from greatly increased transmission rates. This translates to making it worth a more detailed consideration.
significant overall system level gains from the cooperative SHO The sum capacity and the capacity region of MIMO down-
processing. link (DL) with per antenna or per BS power constraints
Index Terms— Adaptive multiuser MIMO-OFDM, TDD, were recently discovered in [24] and in [25], [26], respec-
beamforming, convex optimization, geometric programming, tively. Furthermore, the minimum-power beamformer design
second-order cone programming, cellular network, system level for multiple-input single-output (MISO) DL under per antenna
analysis, non-reciprocal interference.
or per BS power constraints was investigated in [25], where the
original DL problem was transformed into a dual uplink (UL)
minimax optimization problem with an uncertain noise covari-
ance. Convex optimization methods [27], such as second-order
cone programming [28], semidefinite programming [29] and
F UTURE broadband communication systems should pro-
vide a wide range of services at a reasonable cost and
quality of service (QoS), comparable to wireline technologies.
geometric programming [30], are very powerful tools which
allow for efficient numerical solution for many signal process-
The key radio techniques which have to be considered in de- ing and communications problems, e.g., [25], [31]–[35]. In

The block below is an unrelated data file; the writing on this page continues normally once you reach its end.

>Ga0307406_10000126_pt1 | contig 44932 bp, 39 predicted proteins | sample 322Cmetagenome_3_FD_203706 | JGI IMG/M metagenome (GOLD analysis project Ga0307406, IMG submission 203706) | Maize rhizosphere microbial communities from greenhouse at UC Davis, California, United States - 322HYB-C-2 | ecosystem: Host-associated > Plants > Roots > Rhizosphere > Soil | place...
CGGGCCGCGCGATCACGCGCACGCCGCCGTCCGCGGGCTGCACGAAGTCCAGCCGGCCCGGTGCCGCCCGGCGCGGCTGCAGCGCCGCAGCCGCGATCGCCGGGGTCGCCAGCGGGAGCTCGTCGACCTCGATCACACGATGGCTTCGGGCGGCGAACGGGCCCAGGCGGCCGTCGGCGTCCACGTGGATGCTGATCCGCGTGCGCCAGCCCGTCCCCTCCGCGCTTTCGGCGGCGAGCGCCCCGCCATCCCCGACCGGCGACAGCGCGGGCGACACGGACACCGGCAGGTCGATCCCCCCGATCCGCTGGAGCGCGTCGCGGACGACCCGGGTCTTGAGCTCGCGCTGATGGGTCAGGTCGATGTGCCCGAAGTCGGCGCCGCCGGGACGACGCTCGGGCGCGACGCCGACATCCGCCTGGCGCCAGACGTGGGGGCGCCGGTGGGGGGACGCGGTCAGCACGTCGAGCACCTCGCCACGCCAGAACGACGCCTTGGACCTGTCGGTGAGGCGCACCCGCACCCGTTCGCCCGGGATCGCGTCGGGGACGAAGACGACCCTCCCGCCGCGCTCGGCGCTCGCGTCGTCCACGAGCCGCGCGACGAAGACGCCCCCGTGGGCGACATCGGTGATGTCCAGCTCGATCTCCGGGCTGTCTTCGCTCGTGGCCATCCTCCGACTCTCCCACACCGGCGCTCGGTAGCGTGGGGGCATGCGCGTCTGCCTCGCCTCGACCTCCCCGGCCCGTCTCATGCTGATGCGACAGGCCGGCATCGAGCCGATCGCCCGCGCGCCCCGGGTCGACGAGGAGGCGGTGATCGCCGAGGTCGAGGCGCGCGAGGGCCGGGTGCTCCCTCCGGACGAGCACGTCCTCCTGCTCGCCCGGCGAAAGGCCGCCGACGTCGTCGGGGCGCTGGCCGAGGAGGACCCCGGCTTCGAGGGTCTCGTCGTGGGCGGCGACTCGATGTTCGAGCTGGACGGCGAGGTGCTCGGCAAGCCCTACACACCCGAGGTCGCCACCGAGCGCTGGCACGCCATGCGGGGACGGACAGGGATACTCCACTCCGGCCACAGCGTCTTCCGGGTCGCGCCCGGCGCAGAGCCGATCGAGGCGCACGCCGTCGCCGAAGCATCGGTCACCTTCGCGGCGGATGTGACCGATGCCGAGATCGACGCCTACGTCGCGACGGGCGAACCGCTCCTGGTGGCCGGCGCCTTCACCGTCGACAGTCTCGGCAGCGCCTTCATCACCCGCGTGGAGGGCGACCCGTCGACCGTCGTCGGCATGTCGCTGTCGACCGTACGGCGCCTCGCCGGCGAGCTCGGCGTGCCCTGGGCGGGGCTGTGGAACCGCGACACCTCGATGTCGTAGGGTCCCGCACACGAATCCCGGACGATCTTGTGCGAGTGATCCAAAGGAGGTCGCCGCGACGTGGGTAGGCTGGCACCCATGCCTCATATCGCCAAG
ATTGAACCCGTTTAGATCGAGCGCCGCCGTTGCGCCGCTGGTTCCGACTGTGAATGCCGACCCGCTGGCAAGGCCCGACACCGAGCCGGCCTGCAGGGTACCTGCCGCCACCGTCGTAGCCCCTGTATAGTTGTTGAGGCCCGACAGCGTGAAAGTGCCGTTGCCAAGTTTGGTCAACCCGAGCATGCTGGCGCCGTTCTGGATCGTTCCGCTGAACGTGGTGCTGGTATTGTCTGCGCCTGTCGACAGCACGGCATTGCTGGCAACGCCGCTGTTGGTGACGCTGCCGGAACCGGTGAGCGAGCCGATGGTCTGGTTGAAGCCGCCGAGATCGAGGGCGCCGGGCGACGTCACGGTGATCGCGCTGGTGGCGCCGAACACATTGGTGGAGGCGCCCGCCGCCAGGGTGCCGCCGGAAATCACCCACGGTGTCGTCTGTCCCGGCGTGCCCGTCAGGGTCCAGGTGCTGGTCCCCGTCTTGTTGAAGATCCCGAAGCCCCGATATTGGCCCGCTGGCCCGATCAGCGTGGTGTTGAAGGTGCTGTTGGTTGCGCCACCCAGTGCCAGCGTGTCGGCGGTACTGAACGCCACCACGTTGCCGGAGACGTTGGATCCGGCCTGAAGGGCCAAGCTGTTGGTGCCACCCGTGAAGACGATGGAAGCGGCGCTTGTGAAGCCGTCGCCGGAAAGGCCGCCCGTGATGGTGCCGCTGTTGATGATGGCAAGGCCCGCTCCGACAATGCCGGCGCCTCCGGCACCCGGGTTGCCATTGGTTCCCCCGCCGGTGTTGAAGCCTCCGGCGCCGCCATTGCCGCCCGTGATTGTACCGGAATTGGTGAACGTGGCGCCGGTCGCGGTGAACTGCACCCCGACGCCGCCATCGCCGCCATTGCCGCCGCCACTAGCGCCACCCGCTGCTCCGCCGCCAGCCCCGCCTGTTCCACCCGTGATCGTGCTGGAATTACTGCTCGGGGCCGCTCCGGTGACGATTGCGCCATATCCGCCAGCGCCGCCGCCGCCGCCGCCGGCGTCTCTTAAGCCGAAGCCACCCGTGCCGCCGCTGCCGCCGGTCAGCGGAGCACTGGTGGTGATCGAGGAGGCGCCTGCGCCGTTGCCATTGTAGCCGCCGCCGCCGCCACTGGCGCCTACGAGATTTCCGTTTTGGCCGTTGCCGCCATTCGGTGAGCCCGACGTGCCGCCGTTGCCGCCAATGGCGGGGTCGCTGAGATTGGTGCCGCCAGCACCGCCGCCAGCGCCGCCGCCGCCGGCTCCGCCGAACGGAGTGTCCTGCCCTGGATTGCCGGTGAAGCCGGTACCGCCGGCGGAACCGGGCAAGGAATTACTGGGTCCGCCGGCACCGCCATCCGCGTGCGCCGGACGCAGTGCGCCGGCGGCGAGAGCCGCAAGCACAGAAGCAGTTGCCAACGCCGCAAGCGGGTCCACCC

veloping such systems include multiple-input multiple-output particular, they were used to solve a wide range of optimal
transmit and receive beamformer design problems [36]–[39].
Manuscript received December 29, 2006; revised May 17, 2007; accepted The purpose of this paper is to analyze the BS cooperation
July 4, 2007. The associate editor coordinating the review of this paper and
approving it for publication was M. Win. This research was supported by the with linear processing in more detail and to propose more
Finnish Funding Agency for Technology and Innovation (TEKES), Nokia, practical radio resource allocation solutions. We assume a
Elektrobit, Tauno Tönning Foundation, Nokia Foundation, Riitta & Jorma J. time division duplex (TDD) system with adaptive MIMO–
Takanen Foundation, Seppo Säynäjäkangas Foundation, KAUTE Foundation
and Infotech Oulu Graduate School. Parts of this paper have been presented OFDM transmission, where the modulation parameters in UL
at the 17th Annual IEEE International Symposium on Personal Indoor and and DL can be adapted according to the channel conditions.
Mobile Radio Communications, Helsinki, Finland, September 2006, the IEEE The reciprocal DL channel can be estimated accurately during